Sunday, December 30, 2007

Call of Duty game video

I had actually purchased the Call of Duty game way back in the summer, but I forgot about it, and it sat in my trunk until Christmas day this year! Fortunately, it still worked.

This game was not meant to be set up in such a way that you got "x" points for shooting "X" amount of enemy soldiers. No, this game is meant to give the player a feel for what it was like to be in battle. In some respects, it does just that. For one, there's certain lessons learned from what weapons work best in a given situation. For instance, a rifle that shoots one bullet at a time and which you have to discharge the empty shell each time puts that soldier in a distinct disadvantage when the other guy has a machine gun.

I learned right away to rip off one of the German guns and use that instead. Also, sometimes a well placed hand grenade works better than a head-on assault. And just yesterday, I fired off an anti-aircraft gun and shot down Stukas. That was pretty cool.

But the lesson I came away with is that war is not glamorous. Rather, it's a lot of killing. I wish I could remember a quote from someone who fought in the war who said something along the lines that war is just butchery. You're just going out and killing to keep from being killed. Also, death for you can come from anywhere. There were times during the game that I was crawling along, and then I heard a bullet whizzing by. Even when I looked around, I couldn't see where it was coming from.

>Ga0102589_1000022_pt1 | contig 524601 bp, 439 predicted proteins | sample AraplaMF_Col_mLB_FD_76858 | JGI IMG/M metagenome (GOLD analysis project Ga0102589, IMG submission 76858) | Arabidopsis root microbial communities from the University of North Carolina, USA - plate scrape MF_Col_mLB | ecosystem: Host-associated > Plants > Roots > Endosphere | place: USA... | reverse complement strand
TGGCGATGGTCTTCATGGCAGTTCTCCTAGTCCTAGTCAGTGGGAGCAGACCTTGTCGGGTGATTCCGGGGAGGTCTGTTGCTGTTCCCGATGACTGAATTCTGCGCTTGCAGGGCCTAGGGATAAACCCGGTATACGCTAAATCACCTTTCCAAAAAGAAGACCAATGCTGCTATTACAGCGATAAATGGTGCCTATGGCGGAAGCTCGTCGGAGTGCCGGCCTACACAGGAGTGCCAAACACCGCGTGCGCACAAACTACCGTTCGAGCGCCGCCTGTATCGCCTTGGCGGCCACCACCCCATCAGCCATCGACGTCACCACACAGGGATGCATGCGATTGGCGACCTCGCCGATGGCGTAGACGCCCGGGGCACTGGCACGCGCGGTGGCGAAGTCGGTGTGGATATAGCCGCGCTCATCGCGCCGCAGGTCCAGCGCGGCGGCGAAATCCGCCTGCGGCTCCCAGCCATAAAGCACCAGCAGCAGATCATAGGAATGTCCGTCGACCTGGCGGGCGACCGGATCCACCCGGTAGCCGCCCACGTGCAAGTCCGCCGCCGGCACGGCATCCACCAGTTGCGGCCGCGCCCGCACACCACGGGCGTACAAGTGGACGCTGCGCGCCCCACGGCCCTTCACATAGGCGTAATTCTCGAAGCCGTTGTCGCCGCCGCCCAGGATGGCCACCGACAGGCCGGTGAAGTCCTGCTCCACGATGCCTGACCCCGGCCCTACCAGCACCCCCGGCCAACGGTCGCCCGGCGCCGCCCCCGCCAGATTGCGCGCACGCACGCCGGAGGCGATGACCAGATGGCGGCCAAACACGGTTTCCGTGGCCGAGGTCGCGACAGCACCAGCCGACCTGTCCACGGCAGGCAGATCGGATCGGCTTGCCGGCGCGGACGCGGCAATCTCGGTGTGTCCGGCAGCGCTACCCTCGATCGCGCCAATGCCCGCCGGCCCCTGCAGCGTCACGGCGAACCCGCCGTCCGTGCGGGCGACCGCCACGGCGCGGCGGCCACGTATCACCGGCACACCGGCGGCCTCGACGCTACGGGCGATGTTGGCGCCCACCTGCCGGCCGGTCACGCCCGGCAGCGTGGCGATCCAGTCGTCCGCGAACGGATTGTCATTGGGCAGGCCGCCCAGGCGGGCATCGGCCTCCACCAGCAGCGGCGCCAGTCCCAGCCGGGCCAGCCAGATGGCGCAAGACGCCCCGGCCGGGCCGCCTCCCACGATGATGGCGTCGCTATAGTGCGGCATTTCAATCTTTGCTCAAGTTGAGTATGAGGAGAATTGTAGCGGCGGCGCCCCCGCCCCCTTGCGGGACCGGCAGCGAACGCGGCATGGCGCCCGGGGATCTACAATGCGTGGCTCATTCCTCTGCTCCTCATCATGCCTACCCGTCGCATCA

The one thing that Call to Duty didn't provide is what happens when you're injured. In a real battle, all it takes is one bullet to shatter your arm or leg bone, and you're severely handicapped in a battle that's still going on. But in the game, you aren't even slowed down - even with a lot of injuries - and you just grab a first aid kit to get your "life meter" back up. There is one instance in which you can experience "shell shock" in which your vision gets blurry and your movements are slowed down, but it's temporary. It's such costs that survivors of war experience, and for which the game lacks.

Of course, there's limits on what a game such as this can provide. And it's not like we would WANT to actually feel a bullet wound or the ongoing effects of "shell shock" - nowadays referred to as "post traumatic stress disorder" - but even so, in this game you come away with at least a taste of what combat in WWII was like.

The game did intrigue me enough that I might seek out the later editions of this game just to see what kinds of adjustments they made since the first one (it was from 2004). If I get the later editions, I'll let you know what kinds of adjustments they made.

No comments: